Tag Archives: hope floats

Wanderings Day 30

We have arrived at the last day of this challenge to self – wander travel memory lane all through April 2020. A way of travelling virtually while in my lockdown bubble. Dreams of travelling again when this too has passed. An exercise in gratitude for all I have been given in this life already.

Going to finish with Kruger memories part two.

No more stories…. Just some Johnny Clegg wisdom… from the Johnny Clegg & Savuka song Great Heart

There’s a highway of stars across the heavens
There’s a whispering song of the wind in the grass
There’s the rolling thunder across the savanna
A hope and dream at the edge of the sky
And your life is a story like the wind
Your life is a story like the wind
I’m searching for the spirit of the great heart
To hold and stand me by
I’m searching for the spirit of the great heart
Under African sky

Guka ‘mzimba (body grow old)

Sala ‘nhliziyo (but heart remain behind)

Wanderings Day 29

Only two more posts to go for this virtual wander down my travel memory lane.

Two days of Kruger National Park memories… this is part one.

I was just looking down the list of rest camps in Kruger. It turns out over the many adventures there since childhood I have stayed at all but two.

My favourite area to wander would be from Satara northwards.

Pafuri is particularly magical with all those fever trees and glimpses of nyala in the shadows by the Luvuvhu River. That brings to mind the Nyala Walking Trail – sublime!

Actually any of Kruger’s walking trails are a fabulous experience. Lucky enough to have walked a few of these over the years too.

Kruger visits were so formative for me. I learned so much about ecology and how ecosystems work simply from soaking up all the info I could get my hands on. Here is where I fell in love with birds and took up birding under my wonderful Dad’s guidance.

Kruger has a distinct spirit of place. The air crackles with its magic as you arrive at the gate (any of the gates). I thought this might change over the years, grow dim somehow as I aged. But no. I got to visit again last year briefly and the magic is still there.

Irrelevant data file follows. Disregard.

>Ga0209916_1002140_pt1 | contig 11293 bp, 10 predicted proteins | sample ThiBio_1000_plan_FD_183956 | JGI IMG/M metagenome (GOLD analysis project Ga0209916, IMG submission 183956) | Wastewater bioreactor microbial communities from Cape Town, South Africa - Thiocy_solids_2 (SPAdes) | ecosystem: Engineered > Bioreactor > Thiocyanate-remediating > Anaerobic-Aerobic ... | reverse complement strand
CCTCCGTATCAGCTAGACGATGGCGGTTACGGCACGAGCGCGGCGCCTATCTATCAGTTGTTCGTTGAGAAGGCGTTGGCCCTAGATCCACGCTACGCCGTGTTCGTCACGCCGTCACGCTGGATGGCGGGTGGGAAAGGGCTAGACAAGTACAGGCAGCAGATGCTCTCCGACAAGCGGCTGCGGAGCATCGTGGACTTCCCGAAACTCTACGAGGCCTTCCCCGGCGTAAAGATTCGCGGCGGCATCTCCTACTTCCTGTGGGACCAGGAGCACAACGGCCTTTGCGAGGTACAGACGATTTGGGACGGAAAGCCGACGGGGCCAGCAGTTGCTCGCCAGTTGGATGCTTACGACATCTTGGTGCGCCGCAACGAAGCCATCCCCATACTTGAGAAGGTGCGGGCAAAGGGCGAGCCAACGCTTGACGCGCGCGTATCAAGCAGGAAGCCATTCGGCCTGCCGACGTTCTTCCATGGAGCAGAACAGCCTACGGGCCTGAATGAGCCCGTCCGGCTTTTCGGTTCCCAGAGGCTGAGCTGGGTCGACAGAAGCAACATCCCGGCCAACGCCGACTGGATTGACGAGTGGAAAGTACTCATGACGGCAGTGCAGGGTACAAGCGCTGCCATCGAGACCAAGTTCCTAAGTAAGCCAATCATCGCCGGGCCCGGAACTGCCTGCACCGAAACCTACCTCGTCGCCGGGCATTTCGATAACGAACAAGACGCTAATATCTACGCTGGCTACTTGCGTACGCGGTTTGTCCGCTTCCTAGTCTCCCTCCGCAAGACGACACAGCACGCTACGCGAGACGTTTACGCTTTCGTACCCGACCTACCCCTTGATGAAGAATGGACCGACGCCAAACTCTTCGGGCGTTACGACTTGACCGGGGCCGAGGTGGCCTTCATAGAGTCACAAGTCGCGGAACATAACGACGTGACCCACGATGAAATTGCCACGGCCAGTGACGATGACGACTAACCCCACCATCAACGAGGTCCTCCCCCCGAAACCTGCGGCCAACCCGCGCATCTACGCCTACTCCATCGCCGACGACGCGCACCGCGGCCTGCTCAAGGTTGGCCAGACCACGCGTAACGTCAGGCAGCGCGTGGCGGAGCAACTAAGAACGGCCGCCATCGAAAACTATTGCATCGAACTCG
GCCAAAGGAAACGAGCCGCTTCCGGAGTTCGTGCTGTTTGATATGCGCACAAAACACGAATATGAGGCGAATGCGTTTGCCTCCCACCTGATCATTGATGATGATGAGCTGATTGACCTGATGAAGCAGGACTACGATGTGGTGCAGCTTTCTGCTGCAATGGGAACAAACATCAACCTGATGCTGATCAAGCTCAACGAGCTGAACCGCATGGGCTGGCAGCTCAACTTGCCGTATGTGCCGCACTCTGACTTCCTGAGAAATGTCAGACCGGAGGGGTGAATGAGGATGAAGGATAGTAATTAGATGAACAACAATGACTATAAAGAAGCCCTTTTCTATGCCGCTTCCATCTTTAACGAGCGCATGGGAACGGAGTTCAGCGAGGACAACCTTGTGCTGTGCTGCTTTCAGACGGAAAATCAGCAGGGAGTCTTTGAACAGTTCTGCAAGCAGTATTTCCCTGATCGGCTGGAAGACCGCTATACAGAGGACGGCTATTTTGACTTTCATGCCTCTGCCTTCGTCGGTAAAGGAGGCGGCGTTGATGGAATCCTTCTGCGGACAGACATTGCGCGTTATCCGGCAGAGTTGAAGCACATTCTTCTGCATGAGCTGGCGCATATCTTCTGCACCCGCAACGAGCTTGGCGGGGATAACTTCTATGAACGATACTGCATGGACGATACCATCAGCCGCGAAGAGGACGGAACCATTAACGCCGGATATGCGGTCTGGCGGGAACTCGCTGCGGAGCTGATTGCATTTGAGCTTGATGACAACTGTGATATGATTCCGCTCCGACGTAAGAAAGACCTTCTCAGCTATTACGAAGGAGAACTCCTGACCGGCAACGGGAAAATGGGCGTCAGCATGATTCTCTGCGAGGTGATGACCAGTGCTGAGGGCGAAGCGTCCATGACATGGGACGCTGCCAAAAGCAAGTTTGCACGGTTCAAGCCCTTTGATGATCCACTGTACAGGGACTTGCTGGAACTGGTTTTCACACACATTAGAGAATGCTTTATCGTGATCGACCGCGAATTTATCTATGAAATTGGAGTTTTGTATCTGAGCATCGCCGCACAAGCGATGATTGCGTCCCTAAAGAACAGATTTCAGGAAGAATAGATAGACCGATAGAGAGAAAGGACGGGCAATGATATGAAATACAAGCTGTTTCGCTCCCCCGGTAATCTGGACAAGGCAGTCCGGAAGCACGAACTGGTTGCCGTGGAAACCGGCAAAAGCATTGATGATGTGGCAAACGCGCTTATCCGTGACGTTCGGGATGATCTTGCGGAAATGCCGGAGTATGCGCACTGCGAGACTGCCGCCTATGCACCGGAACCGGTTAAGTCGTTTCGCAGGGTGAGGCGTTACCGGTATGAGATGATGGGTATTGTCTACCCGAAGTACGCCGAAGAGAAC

Now I probably need to say at this point that I am fully aware of Kruger’s history. Not all decisions made in regard to its management both for wildlife and for the surrounding communities have been sound or just over the years.

All I want to focus on right at this moment in time is the gratitude I feel for having had so many opportunities to pass through Kruger’s gates and get swallowed up in that bushveld magic.

Wanderings Day 28

Botswana Part 3.

Last virtual wander through the Okavango Delta and surrounds.

Today I am thinking of magical wildlife moments. I got to experience so many during my years there. I still have to pinch myself this time really happened.

There’s the time I had to sleep on the pool lounger as a family of hippo were grazing all round my little housie that night.

Or the 5am deep breath and tiptoe past three sleeping bull elephant (all round the house) to make sure I got to the main area of camp to get ready for guest arrival.

Then there’s a moment with a young she leopard making her way across our island in the Delta. It was twilight and there she was sat on the path ahead of me. Too close before I realised she was there. But she paused before moving off, just long enough for us to acknowledge each other.

Then there’s the time our resident bull elephant stuck his whole head through the office door to get at a couple of marula fruit that had found their way onto the floor inside. Yes, I was in this little camp office at the time.

A lone spotted hyena would make the rounds with me most evenings on lock up after guests had retired for the night…. trotting along after me along the boardwalks…. not too close…. after the first few times of feeling insecure, I actually found him quite companionable.